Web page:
The NASPA Virtual Conference is the premier student affairs professional development event.

With over 7,000 student affairs educators, the NASPA Virtual Conference is the largest event of its kind. With featured speakers who engage participants in thoughtful reflection on the field, hundreds of educational sessions presented by student affairs educators, and networking events that both engage and inspire us to do our work on campus, this event is one not to be missed!

Plan Your Experience

The 2021 NASPA Annual Conference is going virtual! We are excited for you to experience all the fun and engaging activities our committee has planned for you.

Here is your first-gen session guide to #NASPA21.


The 2021 NASPA Annual Conference is now the 2021 NASPA Virtual Conference.


 *Registration fees are dependent on member status.

If you transferred your 2020 NASPA Annual Conference registration to 2021, be sure to review your email for details.

Pre-Conference Workshops

Pre-Conference Workshops are full-day (4 hours) or half-day (2 hours) learning sessions that will take place on Wednesday, Thursday, and Friday before the conference (March 17-19, 2021). Similar to the conference, these will be virtual sessions with interactive components.


While registering be sure to add Funding First-generation Efforts through Success Narratives and University Advancement, taking place on Thursday, March 18, and Friday, March 19 from 1:30 pm - 5:00 pm ET, and learn how to build a dynamic relationship with your University Advancement team as well as develop your own skills as a compelling fundraiser.


Call For Programs

The Call for Programs is closed!

Be on the lookout for the published schedule.

Core Content Areas

The 2021 Conference Leadership Committee seeks conference proposals focusing on the four core content areas, (Re)Constructing the Community Climate, Supporting the Professional Life Cycle, Responding to Students' Changing Needs, and Prioritizing an Innovative and Sustainable Future. Expand the headers below to read more about the framing questions for each of these content areas.

  • (Re)Constructing the Community Climate

    The contemporary socio-political and organizational climate has (re)disrupted trust in systems and processes, including in higher education and student affairs. College campuses have a responsibility and opportunity to (re)construct trust, and to better support students and their collegiate experiences. The possibility exists for communities where relationships, systems, and processes are productive and relevant. The 2021 Conference encourages proposals that will help us move toward possibilities motivated to (re)construct trust:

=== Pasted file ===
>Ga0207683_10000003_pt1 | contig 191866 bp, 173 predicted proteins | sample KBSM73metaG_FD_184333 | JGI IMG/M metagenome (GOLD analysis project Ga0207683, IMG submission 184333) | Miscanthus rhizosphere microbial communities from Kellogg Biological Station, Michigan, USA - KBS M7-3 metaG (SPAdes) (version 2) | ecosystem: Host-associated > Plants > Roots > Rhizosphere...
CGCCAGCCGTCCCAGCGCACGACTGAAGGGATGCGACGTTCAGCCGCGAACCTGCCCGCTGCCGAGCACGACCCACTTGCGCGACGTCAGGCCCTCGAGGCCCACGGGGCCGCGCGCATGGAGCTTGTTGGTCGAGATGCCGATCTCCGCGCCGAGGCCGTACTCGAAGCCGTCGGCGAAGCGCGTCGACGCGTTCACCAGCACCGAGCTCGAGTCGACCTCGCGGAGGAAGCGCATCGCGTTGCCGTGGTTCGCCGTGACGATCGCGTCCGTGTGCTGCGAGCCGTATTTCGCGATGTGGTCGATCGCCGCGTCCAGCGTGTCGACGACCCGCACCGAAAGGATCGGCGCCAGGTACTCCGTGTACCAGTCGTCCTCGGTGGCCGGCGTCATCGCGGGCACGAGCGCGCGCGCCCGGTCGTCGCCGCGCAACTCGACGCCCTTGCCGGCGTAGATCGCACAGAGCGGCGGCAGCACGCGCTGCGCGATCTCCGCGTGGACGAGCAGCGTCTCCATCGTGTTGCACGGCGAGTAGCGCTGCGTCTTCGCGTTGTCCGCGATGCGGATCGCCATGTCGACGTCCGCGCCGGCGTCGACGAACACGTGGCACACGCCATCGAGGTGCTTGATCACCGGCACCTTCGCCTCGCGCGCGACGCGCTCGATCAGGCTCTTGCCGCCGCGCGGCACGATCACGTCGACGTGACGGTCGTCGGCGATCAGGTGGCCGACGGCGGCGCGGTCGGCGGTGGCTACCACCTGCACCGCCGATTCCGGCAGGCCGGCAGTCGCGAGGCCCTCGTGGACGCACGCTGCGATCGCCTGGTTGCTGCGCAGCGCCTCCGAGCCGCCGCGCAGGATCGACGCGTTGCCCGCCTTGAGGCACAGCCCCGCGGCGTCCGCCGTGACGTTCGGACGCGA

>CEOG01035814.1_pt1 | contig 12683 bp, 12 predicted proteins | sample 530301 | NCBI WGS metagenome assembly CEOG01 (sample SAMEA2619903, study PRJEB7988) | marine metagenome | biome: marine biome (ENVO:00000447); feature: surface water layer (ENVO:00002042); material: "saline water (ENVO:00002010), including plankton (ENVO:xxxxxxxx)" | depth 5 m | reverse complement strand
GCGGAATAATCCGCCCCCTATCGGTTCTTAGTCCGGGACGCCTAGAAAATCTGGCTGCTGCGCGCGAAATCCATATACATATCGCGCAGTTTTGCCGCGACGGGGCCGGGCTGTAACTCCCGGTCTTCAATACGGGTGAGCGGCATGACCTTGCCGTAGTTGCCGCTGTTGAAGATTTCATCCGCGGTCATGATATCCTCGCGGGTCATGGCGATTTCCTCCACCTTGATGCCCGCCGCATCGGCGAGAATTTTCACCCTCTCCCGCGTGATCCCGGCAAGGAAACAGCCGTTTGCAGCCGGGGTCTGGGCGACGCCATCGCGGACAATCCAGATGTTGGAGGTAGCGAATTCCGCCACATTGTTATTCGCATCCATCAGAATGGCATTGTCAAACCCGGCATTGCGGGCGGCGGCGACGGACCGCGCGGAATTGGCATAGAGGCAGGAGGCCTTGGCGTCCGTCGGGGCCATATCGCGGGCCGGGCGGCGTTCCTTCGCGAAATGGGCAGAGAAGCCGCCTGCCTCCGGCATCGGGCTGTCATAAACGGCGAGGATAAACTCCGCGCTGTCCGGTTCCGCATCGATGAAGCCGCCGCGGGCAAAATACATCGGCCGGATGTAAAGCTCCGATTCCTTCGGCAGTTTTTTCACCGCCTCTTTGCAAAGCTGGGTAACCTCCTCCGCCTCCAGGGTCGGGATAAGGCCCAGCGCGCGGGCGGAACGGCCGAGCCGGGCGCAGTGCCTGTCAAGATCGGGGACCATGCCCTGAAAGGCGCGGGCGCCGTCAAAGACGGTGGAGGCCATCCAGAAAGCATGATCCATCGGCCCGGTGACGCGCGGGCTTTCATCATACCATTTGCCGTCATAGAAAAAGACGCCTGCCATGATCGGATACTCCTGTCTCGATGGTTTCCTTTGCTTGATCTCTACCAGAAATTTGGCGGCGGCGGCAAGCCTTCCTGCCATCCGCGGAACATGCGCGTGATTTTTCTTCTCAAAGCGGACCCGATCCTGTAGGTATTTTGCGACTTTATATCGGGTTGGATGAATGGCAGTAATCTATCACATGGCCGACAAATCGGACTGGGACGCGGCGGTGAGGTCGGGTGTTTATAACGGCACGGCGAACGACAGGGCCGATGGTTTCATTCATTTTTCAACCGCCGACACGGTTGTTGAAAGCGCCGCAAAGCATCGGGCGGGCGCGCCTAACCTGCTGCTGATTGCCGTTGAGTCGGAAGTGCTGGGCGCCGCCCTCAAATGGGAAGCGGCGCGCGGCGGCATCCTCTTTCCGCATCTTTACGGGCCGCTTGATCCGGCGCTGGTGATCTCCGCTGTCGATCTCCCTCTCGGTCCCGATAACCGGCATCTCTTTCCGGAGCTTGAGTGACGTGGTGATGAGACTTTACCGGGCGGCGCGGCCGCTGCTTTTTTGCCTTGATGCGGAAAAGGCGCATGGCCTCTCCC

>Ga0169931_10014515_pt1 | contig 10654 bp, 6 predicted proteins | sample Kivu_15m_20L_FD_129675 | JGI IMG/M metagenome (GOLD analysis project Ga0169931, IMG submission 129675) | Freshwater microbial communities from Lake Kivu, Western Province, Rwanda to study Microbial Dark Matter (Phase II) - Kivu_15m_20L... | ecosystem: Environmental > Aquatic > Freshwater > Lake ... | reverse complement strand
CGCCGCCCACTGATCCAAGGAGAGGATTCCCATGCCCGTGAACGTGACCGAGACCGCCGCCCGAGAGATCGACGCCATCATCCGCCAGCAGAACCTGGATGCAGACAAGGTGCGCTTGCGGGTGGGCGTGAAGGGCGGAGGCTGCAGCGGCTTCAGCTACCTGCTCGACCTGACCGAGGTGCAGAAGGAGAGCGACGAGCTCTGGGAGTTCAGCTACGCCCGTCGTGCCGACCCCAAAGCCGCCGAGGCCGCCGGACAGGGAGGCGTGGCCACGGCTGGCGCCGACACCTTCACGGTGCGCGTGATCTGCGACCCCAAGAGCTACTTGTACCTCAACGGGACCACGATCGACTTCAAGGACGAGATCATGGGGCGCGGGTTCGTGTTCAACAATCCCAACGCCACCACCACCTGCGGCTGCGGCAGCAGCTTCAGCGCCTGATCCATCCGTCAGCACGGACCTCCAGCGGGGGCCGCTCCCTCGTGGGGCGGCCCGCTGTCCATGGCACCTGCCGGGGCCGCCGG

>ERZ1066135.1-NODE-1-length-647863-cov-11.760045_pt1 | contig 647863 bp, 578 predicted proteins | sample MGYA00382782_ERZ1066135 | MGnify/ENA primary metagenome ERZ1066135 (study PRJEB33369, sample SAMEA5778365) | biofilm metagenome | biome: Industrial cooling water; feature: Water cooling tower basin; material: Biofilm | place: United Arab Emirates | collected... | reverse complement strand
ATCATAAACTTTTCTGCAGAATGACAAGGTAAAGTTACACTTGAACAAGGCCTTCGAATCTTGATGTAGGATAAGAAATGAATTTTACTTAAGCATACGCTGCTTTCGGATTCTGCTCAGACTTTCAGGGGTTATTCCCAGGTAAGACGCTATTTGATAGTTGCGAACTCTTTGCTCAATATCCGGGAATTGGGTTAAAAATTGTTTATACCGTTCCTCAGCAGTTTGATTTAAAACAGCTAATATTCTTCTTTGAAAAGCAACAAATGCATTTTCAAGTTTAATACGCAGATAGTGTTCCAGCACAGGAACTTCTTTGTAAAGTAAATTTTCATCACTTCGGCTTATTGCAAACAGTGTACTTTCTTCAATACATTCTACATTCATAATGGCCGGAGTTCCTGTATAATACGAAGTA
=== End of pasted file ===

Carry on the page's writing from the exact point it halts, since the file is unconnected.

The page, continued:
• What is the student affairs practitioner-educator role in creating a campus community climate that is welcoming and inclusive to all?
    • What is the institution’s social responsibility in creating an inclusive environment that contributes to students’ development and growth for engagement in a diverse global community?
    • In what ways does the program contribute to how student affairs professionals engage, communicate, and dialogue with students on issues of free speech and campus, local, state, and federal politics?
    • How does the program contribute an enhanced understanding of the political climate, and how student affairs educators can have an impact on students’ learning and development?
    • How can health and well-being be (re)constructed on college campuses? What does a healthy student life look like? How can we talk about the ways in which unhealthy habits exist and are perpetuated on college campuses? And how do we mitigate them? (i.e., healthy friendships, healthy relationships, healthy conversation, healthy time management, healthy habits, etc.)
    • How do members of our communities learn, practice, and value expression? How do we (re)value idea of understanding vs. winning (sides, opposition, reinforced power structures) in our ways of communicating?
  • Supporting the Professional Life Cycle

    The student affairs field represents an expansive professional life-cycle including undergraduate student, graduate student, emerging/new, mid-level, director-level, senior leadership, student affairs-related support roles, etc. We advocate for life-long learning and professional development throughout this life-cycle. In a field that champions student development, success, and persistence towards graduation, we must also prioritize supporting today’s student affairs professional to thrive throughout their career. This focus area includes creating accessible mentorship pipelines, applying and evaluating competencies to practice, and building communities that support and inform practice and development.